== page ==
Concerns about Aboriginal child abuse and inequality of Aboriginal people cannot be addressed by removal of control from affected peoples over their lives and their land. Positive change requires respect and genuine engagement with Aboriginal people at the local level.
As the 2010 Board of Inquiry into the NT Child Protection concluded: “..Aboriginal people’s self determination is a prerequisite for change… Government agencies must engage more effectively with Aboriginal people, involve Aboriginal people in all aspects of decision-making ..”
In addition to this grave overarching concern, the Government has failed to provide promised improvements.
- Failure to provide steady, proper or timely housing, exemplified by the slow pace of new houses (other than for bureaucrats) with a failure to alleviate overcrowding or take account of the size or requirements of housing for Aboriginal people.
- Failure to provide full time education to Aboriginal children, which is a basic right of all Australian children eg reliance on teachers who fly-in and fly-out often for only one or two days per week and the failure of the Intervention measures to arrest the fall in school attendance in very remote areas, which has increased.
- Failure of the Intervention to appropriately address the health issues in Aboriginal communities, eg the Health Impact Assessment launched in March 2010 found that the Intervention could potentially lead to profound long-term damage to overall health and cultural integrity.
- Further, retaining the Intervention when the 2010 Board of Inquiry into the NT Child Protection linked the continuing health problems in the Aboriginal communities to the continuing disadvantage and poverty associated with overcrowding, unsafe and stressful environments and poor community infrastructure, which were supposed to be addressed by the Intervention.
In May 2011, UN Human Rights Commissioner, Navi Pillay made her own strong criticisms of the Intervention.
We call upon the Government to comply with its international obligations by bringing the Intervention to an end, including;
- ensuring that promised services are automatically delivered without requiring Aboriginal people to lease land to the government in return for basic services;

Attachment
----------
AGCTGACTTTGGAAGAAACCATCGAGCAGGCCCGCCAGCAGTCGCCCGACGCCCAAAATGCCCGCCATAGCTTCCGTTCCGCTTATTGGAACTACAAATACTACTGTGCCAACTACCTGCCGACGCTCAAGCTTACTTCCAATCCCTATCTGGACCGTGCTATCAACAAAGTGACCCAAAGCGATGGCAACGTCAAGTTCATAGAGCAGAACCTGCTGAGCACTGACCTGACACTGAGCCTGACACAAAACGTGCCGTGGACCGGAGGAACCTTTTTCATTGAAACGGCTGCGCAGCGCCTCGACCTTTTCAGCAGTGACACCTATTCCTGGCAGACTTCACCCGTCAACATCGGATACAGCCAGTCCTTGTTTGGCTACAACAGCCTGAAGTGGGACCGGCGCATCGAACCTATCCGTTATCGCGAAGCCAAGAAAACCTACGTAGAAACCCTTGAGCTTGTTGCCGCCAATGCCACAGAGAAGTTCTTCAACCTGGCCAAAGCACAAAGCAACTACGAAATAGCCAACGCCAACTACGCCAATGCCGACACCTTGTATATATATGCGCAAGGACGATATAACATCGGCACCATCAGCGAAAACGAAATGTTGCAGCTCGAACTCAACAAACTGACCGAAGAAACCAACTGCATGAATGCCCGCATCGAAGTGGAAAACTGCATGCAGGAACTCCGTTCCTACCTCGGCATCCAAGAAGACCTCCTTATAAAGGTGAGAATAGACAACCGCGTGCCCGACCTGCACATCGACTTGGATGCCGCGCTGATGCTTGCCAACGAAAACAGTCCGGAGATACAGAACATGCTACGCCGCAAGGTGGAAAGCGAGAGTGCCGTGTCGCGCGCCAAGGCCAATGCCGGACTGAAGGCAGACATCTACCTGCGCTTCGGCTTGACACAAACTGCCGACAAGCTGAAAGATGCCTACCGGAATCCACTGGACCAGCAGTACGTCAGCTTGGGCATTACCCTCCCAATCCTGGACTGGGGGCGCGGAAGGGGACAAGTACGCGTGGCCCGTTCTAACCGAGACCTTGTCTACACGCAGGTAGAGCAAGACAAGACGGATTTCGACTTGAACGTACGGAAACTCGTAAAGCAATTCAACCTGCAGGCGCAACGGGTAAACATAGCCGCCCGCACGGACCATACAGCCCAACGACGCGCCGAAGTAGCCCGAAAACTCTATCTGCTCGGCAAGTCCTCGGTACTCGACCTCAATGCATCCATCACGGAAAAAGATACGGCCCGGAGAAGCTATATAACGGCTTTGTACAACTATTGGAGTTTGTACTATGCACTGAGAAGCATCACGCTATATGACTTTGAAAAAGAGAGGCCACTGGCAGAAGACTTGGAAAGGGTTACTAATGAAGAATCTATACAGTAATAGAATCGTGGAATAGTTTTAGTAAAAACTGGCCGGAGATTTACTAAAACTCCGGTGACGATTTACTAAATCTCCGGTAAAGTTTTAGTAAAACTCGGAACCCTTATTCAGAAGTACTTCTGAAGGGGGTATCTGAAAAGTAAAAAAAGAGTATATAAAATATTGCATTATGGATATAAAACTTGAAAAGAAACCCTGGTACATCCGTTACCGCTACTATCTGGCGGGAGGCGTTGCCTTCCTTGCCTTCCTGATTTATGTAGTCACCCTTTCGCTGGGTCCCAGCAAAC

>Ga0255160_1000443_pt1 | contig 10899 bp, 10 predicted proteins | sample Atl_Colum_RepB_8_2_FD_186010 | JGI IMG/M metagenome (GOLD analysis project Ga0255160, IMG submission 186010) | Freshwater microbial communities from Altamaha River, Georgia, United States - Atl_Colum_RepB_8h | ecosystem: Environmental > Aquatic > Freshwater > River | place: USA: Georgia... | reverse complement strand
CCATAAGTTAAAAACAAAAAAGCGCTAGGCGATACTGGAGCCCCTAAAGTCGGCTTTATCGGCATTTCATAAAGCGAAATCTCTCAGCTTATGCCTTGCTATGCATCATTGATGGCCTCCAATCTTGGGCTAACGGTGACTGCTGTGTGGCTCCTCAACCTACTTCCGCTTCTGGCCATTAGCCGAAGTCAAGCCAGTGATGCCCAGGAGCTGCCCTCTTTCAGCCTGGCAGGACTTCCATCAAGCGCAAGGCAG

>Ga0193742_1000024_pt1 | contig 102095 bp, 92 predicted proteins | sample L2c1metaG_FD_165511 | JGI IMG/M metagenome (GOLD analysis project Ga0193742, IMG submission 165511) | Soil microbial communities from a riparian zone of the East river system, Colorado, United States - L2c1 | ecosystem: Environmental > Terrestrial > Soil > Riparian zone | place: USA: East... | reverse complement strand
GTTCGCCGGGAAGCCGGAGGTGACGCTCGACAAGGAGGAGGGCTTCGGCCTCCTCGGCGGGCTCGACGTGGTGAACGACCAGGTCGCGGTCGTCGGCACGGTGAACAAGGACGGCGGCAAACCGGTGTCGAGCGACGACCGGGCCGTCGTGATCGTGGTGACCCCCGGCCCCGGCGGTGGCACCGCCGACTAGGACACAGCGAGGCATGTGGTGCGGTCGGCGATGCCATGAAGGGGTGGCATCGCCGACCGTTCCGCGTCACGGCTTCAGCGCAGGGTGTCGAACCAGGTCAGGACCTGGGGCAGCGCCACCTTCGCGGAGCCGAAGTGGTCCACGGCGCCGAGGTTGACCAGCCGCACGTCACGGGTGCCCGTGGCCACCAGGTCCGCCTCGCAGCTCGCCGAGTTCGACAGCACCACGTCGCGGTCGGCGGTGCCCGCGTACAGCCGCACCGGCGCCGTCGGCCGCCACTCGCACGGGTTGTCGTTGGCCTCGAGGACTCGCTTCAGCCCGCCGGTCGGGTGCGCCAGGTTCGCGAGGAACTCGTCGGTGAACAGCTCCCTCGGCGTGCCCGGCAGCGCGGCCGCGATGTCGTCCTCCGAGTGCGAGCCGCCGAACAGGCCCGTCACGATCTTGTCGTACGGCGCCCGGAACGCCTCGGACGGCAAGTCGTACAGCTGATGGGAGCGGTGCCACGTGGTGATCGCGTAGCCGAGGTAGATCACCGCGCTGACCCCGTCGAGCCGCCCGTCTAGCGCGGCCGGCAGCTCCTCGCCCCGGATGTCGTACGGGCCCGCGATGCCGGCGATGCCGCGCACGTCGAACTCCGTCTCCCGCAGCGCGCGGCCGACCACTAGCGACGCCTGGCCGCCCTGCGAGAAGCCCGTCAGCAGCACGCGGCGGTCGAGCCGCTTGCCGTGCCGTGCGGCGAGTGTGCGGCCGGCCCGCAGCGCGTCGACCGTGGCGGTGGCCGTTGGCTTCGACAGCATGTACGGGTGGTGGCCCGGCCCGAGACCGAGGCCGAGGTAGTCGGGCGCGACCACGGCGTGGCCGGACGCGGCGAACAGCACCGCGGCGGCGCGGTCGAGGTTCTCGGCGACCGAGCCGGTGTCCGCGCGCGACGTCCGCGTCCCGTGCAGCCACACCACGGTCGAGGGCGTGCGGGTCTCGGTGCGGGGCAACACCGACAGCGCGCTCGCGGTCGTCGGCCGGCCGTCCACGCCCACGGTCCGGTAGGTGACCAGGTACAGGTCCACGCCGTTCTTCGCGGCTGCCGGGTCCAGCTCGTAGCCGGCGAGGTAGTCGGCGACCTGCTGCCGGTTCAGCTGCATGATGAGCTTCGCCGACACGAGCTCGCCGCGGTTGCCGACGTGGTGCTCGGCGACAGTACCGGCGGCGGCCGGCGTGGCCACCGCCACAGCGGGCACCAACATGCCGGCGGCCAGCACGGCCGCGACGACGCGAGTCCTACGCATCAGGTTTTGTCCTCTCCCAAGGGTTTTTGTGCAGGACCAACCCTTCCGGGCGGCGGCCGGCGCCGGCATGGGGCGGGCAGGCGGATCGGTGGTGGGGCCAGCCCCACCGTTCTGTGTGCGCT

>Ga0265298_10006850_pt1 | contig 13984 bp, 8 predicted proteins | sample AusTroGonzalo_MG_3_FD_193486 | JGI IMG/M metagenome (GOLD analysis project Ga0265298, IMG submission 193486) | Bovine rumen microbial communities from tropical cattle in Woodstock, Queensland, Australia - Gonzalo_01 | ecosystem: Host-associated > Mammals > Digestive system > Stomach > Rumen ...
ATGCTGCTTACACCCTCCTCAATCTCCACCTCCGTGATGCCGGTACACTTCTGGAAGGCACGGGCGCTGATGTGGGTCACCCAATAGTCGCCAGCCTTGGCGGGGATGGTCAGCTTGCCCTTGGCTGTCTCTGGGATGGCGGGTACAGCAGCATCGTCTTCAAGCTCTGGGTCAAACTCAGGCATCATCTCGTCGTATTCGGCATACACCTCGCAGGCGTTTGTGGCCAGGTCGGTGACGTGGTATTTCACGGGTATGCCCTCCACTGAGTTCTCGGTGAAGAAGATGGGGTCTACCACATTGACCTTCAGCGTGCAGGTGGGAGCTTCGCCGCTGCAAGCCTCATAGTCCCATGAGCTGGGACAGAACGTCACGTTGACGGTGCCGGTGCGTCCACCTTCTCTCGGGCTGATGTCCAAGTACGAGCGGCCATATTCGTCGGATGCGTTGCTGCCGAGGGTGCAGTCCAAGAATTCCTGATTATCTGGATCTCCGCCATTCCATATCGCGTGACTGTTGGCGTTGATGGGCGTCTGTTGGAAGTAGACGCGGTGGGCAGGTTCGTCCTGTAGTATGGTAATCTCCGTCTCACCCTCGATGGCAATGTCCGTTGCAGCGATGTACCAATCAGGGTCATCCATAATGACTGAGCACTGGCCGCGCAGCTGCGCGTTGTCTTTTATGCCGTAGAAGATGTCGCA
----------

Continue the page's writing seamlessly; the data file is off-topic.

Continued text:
- terminating involuntary income management under the BasicsCard;
- securing Aboriginal rights in accordance with the Declaration on the Rights of Indigenous Peoples;
- reinstating the full application of the Racial Discrimination Act; and
- appropriately engaging with local Aboriginal people to involve them in all aspects of decision-making about services and their delivery.
Dr Lynn Arnold AO; Chief Executive Officer, Anglicare SA and Reconciliation SA Ambassador
Sr Patricia Davis OP, Leader of the North Adelaide Dominican Sisters
Rev Dr Denis Edwards theologian/author
Brian Gilbertson, opera singer and solicitor
Sr Marion Gambin RSJ, Leader of the South Australian Sisters of St Joseph
Dorinda Hafner; culinary anthropologist/media personality
Sr Jill Havey ; educator
Kerry Heysen Hicks; film producer
Paul Heywood-Smith QC; barrister
Scott Hicks; film maker/director
Hon Elliott Johnston AO, QC; former SA Supreme Court Judge, Patron Reconciliation SA
Nicholas Jose; author
Hon. Robyn Layton QC; former SA Supreme Court Judge, Co- Chair Reconciliation SA
Leanne Liddle; journalist
Dr Christobel Mattingley AM; author
Lewis Yerloburka O’Brien; Kaurna Elder
Dr Lowitja O’Donohue AC,CBE,DSG; Aboriginal Elder
Sr Helen Owens RSM, Leader of the Sisters of Mercy, Adelaide
Claire Roberts; art historian and curator
Dr Alitya Rigney: Kaurna; Elder and educator
Dr Lester Irabinna Rigney; Dean Wilto Yerlo University of Adelaide
Rev Ken Sumner; President, UATSI Christian Congress
Sr Enid Wood OP, Leader of the Cabra Dominican Sisters, Adelaide
Sharron Williams, CEO Aboriginal Family Support Services SA